Sunday, October 4, 2015

Look Who's Talking

October 4, 2015 – Business is at long last throwing its weight around on behalf of the climate.  Progress toward mitigating climate change has been a nearly nonexistent process, occurring at nowhere close to the scale it needs to happen.  Governments bewail the fact they have too many constituents to keep happy, while business has wrung its hands over the cost of switching to renewable energy.  Meantime, this weekend alone has seen over 100 people buried in a landslide in Guatemala, 17 killed by flash flooding on the French Riviera, and unknown numbers of missing or dead in South Carolina as a result of torrential rain associated with Hurricane Joaquin.

Corporations haven’t exactly broken any records in their rush to speak out, but ten companies came forward on October 1 with a letter to American and world leaders.
The chief executive officers of these firms are pledging to accelerate actions that will mitigate climate change, and are urging word leaders to do the same with an airtight international agreement this December in Paris at the 21st Conference of the Parties to the UN Framework Convention on Climate Change, abbreviated as COP21.  More than 190 nations will attend yet another attempt at keeping global warming below 2 degrees centigrade (4 degrees Fahrenheit).

Issuance of the letter took place at a bipartisan, bicameral briefing on climate change in Washington, D.C.   The briefing was sponsored by Sen. Sheldon Whitehouse, Democrat from Rhode Island, and Rep. Chris Gibson, Republican of New York.  Six chief executives of the ten companies involved (Mars, General Mills, Unilever, Kellogg, Nestle, New Belgium Brewing, Ben & Jerry’s, Clif Bar, Stonyfield Farm and Dannon) were present.  Ken Powell, CEO of General Mills, was quoted as saying, ‘To reduce emission levels, we must work across our collective value chains with growers, suppliers, customers, peer companies, government leaders, and industry partners.”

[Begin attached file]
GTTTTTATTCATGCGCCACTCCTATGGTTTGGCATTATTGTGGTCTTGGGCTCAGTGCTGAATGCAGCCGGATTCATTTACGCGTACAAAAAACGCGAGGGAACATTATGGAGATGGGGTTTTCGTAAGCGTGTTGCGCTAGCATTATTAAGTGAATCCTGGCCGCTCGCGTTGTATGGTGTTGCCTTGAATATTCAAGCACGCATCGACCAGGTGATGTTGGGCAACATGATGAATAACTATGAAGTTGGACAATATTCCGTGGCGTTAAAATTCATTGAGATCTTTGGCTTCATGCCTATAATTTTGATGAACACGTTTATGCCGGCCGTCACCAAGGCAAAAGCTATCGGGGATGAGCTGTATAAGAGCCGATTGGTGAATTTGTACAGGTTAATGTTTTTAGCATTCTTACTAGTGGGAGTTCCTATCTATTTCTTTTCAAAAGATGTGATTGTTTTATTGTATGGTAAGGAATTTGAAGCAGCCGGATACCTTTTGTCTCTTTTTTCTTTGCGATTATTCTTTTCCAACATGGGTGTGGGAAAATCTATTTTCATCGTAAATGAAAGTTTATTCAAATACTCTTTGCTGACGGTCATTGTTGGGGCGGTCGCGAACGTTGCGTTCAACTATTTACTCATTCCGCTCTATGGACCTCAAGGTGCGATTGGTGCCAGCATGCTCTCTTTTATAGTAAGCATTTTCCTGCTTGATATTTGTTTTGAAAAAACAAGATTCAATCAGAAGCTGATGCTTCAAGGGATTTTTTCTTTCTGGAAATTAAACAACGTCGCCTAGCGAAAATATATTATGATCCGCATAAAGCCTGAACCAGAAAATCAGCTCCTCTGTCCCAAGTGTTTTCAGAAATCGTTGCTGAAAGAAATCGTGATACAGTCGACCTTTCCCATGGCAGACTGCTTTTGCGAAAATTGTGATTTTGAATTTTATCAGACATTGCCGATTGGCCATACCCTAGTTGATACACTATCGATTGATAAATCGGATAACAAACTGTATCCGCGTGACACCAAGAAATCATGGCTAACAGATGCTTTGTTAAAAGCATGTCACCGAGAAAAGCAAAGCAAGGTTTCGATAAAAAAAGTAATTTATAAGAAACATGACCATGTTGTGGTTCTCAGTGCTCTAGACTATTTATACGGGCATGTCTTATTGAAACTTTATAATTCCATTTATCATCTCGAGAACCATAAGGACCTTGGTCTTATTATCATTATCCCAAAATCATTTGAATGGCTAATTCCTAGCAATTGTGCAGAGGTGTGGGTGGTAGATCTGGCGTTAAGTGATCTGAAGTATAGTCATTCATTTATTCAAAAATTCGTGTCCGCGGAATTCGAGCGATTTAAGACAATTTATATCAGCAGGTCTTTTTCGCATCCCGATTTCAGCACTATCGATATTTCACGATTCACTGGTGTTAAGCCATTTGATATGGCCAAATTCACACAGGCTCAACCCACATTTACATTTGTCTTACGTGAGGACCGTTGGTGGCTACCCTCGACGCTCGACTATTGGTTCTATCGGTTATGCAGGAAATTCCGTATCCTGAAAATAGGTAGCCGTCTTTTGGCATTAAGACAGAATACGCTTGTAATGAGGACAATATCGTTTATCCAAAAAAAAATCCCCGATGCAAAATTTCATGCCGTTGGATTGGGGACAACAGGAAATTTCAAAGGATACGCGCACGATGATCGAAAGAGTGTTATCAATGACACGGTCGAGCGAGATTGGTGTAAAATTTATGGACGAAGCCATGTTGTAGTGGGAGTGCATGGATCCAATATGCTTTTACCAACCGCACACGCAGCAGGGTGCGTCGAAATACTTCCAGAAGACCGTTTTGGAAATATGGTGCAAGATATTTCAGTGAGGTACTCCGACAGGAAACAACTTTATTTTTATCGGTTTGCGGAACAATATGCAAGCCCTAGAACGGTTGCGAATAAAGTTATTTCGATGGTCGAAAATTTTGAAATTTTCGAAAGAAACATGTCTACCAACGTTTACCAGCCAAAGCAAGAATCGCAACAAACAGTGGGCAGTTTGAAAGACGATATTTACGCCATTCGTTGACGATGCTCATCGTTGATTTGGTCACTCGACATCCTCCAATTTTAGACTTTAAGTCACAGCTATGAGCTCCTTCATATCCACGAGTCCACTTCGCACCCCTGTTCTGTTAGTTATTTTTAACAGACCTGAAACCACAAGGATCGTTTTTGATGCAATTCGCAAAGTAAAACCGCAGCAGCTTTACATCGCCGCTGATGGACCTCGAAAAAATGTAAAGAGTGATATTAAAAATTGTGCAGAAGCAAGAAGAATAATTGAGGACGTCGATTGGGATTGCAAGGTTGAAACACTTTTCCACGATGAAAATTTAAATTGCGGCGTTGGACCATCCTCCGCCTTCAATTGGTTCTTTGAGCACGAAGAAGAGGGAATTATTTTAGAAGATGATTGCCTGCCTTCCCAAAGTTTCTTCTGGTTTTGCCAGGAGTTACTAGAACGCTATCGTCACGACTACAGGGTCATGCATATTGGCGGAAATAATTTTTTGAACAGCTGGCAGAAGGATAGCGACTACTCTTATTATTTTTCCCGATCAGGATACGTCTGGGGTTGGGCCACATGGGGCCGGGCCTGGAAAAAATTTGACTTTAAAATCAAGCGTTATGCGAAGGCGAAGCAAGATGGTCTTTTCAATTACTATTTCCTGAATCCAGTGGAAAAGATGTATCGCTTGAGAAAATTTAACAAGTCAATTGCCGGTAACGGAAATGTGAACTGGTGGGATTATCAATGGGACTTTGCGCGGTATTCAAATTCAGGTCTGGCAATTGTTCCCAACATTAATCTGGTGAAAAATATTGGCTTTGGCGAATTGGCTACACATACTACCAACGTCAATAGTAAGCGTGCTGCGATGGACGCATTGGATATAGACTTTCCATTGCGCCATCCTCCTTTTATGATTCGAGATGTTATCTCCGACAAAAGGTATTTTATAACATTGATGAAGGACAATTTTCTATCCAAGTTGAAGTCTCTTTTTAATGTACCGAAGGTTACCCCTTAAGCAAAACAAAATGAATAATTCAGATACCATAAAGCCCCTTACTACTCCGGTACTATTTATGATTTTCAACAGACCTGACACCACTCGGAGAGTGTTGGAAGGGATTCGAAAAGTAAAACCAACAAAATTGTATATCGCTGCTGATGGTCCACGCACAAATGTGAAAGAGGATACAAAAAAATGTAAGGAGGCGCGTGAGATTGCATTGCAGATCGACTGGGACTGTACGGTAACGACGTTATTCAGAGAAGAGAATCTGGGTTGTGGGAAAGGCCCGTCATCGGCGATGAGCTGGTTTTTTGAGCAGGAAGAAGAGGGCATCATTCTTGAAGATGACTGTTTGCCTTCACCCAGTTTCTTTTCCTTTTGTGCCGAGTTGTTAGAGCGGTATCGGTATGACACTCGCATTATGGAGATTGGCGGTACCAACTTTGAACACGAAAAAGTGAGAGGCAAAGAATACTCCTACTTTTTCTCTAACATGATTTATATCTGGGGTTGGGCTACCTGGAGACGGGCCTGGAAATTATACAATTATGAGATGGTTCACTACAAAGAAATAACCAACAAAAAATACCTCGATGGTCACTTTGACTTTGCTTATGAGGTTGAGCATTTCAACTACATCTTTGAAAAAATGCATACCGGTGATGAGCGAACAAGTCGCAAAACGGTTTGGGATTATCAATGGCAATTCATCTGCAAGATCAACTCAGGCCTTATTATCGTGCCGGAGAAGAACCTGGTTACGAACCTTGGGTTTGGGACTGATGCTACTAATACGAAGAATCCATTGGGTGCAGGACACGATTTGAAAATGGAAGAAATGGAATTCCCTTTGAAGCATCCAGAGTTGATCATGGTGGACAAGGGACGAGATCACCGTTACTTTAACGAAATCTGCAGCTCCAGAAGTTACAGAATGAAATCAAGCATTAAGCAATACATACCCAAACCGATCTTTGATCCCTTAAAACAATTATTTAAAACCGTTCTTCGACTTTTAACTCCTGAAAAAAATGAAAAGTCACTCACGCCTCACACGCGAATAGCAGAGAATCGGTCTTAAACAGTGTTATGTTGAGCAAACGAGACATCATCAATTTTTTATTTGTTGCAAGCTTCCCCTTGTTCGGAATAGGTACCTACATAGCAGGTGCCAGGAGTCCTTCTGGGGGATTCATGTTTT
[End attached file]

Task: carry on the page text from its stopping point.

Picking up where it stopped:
The rate of increase in crop yields is slowing.  This is especially true for wheat, which is sensitive to changes in heat.  By 2030, heat will have slowed crop production in both arid and non-arid regions of the world.  The Intergovernmental Panel on Climate Change (IPCC) has found that climate change has already caused declining food supplies, and is contributing to price spikes and social unrest in various parts of the world, most notably Syria.

Mars, Unilever, and Nestle have each pledged to achieve 100 percent renewable energy during all phases of production.  In addition, Mars recently invested in a 211-megawatt wind farm in Texas.  Unilever has set a goal of halving its greenhouse gas emissions by 2020.  Nestle has already reduced 2005 greenhouse gas emissions by 35 percent.  

Let’s hope their influence is as far-reaching as it needs to be.

With thanks to Ceres (

Saturday, September 26, 2015

The Land of the Rising Sea

Sept. 26, 2015 - Shinzo Abe, the Prime Minister of Japan, pushed a bill through the lower house of  Parliament last week which authorizes expansion of the military in Japan.  Japan was shorn of its military subsequent to World War II and today, the move is not a popular one amongst the Japanese.  They have grown unaccustomed to bearing responsibility for a well-armed military.  It will cost Japan a lot of money, for one thing.  In addition, the island nation is not well known for friendly relations with its neighbors.  The United States, however, supports the move, since it can ill afford to continue in its post-war role as world policeman.  Help from an ally would be very welcome.

Japan’s primary motivation is China’s growing military.  The actual building of islands in the South China Sea has disturbed all of China’s neighbors, with good reason.  It would appear their purpose in creating the islands could well be an aggressive one.  It bears pointing out that North Korea is, at best, an unstable neighbor, and that there is no love lost between South Korea and Japan.

In my opinion, there are two other reasons to be taken into account vis a vis Japan’s remilitarization.    One would be the fact, already stated, that Japan is an island nation.  We know from reports issued by various government and scientific agencies that islands will suffer enormously because of rising sea level.  There are already a few that have, to all effects, disappeared, necessitating the relocation of their populations.  Far more of this kind of tragedy lies ahead.  Does sea level rise threaten Japan?  Let’s take a look.

In the Japan Times issue of July 12, 2014, author Elena Johansson tells us that a one- meter rise in sea level could cause catastrophic beach erosion for the half of the Japanese population that lives along the coast.  Combined with the winds and rain associated with typhoons – there’s been a very active typhoon season this year – the encroachment of salt water could be life threatening.  Given that more than one meter is now the expected sea level rise, island life does not hold out great promise.